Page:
The different armies were in charge of protecting their territories and were summoned in case of need, but, although they were numerous, they were not entirely organized . This led to the decline of the Persian Empire which, when attempting to annex the Greek territories, was unable to cope with the armies of the Greek polis and then the powerful Macedonian army led by Alexander the Great.

Within the Persian army the Immortals stood out, an infantry regiment made up of 10,000 men who were in charge, above all, of royal protection. This group consisted of the most experienced warriors who had to be Persians or Medes.

The fall of the Persian Empire

The fall of the Persian Empire

By 530 a. C. the Persian Empire already extended by Asia and Egypt, and the king Darío I had to face uprisings that developed in diverse territories. One of them was the Ionian revolt, carried out by the Greek territories of the Ionia region with the support of other Greek cities. This revolt was put down and ended with the devastation of the city of Miletus.

One of the main objectives that Darío I raised was the conquest of the rest of the Greek territories. At that time, Greece was organized into city-states that gradually grew in importance and power. The Persians invaded by sea, in what is known as the First Medical War, and conquered the Cyclades islands, but were later defeated by the Athenians at the Battle of Marathon (490 BC).

After the death of Darius I, his son, Xerxes I, assumed the Persian power , who wanted to continue with the idea of annexing the Greek territories. Thus began the second medical war in which the Hellenic peoples were victorious, in battles such as that of Salamis (480 BC).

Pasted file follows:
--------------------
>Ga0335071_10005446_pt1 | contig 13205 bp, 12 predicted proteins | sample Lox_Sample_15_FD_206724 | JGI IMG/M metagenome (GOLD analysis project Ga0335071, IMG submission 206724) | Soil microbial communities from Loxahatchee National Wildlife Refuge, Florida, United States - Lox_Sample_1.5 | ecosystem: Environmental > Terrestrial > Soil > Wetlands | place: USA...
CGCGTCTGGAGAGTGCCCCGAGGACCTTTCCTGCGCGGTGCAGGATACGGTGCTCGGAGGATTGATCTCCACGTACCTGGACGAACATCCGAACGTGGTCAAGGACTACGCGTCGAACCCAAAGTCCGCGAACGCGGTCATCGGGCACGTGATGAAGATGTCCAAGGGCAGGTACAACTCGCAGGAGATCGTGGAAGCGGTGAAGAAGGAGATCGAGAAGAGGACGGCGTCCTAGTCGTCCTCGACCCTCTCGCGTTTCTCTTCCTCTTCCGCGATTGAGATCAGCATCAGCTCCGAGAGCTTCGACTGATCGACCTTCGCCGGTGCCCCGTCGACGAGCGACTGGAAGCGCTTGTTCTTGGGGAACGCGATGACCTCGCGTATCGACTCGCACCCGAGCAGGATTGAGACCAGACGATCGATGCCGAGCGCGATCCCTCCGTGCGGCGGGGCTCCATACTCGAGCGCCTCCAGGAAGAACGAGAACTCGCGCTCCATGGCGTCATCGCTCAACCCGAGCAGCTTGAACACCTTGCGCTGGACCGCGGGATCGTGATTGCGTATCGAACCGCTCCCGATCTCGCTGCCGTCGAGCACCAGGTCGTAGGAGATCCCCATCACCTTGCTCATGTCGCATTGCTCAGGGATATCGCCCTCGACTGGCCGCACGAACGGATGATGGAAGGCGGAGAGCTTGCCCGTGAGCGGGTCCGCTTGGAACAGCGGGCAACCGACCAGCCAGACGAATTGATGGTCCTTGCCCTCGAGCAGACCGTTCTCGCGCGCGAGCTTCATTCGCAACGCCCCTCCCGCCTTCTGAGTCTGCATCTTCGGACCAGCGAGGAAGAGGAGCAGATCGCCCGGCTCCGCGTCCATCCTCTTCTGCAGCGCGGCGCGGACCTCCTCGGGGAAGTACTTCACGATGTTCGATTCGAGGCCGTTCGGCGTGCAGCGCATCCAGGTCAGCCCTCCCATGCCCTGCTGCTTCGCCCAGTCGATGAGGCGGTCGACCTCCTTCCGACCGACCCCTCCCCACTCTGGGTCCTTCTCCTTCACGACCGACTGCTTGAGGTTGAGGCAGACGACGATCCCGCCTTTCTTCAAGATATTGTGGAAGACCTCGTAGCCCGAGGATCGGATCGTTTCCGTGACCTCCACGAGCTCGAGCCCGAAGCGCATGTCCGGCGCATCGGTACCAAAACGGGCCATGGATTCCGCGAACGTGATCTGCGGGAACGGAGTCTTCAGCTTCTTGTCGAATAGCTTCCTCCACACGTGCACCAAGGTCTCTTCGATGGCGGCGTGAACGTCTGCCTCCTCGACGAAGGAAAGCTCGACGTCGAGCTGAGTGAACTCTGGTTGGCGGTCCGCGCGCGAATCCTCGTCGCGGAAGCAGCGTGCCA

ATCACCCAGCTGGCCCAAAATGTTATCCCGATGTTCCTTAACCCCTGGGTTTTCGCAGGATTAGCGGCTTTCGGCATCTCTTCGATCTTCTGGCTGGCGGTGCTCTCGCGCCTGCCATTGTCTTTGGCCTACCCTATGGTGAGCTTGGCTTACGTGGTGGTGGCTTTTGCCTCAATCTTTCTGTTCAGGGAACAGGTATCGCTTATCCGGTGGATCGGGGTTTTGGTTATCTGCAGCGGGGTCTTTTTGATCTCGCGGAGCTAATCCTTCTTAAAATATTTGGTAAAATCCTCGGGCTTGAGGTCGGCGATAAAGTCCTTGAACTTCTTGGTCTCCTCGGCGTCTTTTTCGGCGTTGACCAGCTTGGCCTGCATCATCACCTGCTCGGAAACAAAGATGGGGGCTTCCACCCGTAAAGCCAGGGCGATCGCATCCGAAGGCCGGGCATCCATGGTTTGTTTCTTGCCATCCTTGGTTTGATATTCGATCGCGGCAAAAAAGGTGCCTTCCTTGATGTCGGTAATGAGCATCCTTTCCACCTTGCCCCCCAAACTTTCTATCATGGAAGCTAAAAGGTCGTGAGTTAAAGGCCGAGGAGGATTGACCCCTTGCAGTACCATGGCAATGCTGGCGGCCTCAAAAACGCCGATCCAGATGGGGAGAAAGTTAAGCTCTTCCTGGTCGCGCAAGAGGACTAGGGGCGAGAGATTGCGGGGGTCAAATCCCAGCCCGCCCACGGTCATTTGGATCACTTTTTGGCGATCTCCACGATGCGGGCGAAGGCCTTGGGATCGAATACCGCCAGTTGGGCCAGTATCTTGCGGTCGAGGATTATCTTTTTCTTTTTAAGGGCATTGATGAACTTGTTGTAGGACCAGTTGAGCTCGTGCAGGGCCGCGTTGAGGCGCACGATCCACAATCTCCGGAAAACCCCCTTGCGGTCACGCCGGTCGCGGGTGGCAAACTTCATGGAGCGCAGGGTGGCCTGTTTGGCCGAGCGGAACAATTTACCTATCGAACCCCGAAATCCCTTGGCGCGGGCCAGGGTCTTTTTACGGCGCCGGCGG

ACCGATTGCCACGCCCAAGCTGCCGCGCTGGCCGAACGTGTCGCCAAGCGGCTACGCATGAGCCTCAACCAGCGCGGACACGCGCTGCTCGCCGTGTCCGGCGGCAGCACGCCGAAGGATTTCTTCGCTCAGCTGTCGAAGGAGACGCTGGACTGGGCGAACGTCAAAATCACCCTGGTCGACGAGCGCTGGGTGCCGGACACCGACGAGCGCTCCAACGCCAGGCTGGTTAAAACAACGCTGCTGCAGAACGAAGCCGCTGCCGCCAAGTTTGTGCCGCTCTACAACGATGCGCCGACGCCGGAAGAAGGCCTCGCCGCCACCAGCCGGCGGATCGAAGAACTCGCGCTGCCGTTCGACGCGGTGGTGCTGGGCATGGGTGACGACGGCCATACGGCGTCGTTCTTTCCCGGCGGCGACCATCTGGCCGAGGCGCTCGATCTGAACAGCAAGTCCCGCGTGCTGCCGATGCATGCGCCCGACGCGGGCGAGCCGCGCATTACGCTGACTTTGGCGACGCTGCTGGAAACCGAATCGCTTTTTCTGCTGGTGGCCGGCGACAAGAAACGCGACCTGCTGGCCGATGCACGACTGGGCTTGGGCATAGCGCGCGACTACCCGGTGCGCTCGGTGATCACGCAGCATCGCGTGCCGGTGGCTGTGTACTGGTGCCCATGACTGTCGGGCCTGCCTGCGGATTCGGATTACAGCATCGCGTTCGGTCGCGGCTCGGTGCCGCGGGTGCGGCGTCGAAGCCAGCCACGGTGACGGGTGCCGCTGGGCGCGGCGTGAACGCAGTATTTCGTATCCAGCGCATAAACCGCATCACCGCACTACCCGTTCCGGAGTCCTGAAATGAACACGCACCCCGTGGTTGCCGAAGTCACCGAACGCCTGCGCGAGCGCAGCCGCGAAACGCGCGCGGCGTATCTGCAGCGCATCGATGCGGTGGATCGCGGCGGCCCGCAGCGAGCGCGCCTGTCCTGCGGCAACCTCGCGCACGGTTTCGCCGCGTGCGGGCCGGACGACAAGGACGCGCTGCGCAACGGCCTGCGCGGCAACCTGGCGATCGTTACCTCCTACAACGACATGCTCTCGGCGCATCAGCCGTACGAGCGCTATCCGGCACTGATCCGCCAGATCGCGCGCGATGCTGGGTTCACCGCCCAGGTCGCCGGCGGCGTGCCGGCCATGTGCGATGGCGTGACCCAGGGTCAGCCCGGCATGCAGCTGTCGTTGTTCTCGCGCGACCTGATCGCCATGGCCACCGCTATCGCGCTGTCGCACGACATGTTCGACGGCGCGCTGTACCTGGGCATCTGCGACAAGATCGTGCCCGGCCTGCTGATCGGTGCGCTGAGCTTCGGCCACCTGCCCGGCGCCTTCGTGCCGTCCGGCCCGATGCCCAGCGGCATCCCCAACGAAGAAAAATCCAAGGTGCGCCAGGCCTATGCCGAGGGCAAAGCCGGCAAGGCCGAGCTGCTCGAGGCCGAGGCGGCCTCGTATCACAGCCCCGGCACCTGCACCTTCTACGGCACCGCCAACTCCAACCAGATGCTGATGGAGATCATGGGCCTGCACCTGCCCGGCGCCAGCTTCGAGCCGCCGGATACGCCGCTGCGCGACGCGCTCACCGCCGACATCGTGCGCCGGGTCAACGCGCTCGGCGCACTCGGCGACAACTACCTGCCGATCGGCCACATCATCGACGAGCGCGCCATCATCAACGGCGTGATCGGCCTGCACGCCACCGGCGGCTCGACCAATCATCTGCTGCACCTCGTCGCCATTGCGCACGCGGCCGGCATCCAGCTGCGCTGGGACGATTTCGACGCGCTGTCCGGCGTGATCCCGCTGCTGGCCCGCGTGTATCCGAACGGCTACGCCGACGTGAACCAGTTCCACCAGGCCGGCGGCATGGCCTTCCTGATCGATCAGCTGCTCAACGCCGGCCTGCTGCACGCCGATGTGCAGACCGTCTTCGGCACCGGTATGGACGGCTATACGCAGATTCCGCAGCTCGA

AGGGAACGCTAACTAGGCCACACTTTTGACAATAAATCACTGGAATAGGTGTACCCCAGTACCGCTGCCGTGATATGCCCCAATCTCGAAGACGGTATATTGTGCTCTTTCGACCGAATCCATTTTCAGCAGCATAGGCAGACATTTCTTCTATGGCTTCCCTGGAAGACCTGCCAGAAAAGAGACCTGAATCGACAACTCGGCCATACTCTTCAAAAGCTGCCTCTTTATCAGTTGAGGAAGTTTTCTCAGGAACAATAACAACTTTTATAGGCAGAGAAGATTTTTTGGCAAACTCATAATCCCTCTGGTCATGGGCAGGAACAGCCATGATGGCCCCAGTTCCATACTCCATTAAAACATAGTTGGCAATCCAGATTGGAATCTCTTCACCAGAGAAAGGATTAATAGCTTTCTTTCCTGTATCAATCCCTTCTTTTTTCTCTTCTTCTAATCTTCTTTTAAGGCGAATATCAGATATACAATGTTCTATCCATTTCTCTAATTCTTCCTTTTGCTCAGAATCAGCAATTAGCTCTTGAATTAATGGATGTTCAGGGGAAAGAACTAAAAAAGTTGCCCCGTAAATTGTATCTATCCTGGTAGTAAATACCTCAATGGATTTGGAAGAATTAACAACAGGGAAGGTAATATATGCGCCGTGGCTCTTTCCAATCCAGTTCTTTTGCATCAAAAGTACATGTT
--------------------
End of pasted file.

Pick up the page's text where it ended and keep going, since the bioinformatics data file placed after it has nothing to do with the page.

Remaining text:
After these successive defeats, Artaxerxes, son of Xerxes, and later the last king of Persia, Darius III, assumed power. By this time, Greece had been unified under the power of Macedonian Alexander the Great, who made the conquest of the Persian Empire his goal.

Alexander the Great invaded the Persian Empire and his conquest took place over three main battles: the Battle of Granicus (334 BC), the Battle of Issos (333 BC) and, finally, the Battle of Gaugamela (331 BC), in which the Persian Empire was defeated and Alexander was erected as the new king.

The above content published at Collaborative Research Group is for informational and educational purposes only and has been developed by referring reliable sources and recommendations from experts. We do not have any contact with official entities nor do we intend to replace the information that they emit.


Veronica is a culture reporter at Collaborative Research Group, where she writes about food, fitness, weird stuff on the internet, and, well, just about anything else. She has also covered technology news and has a penchant for smartphone stories. .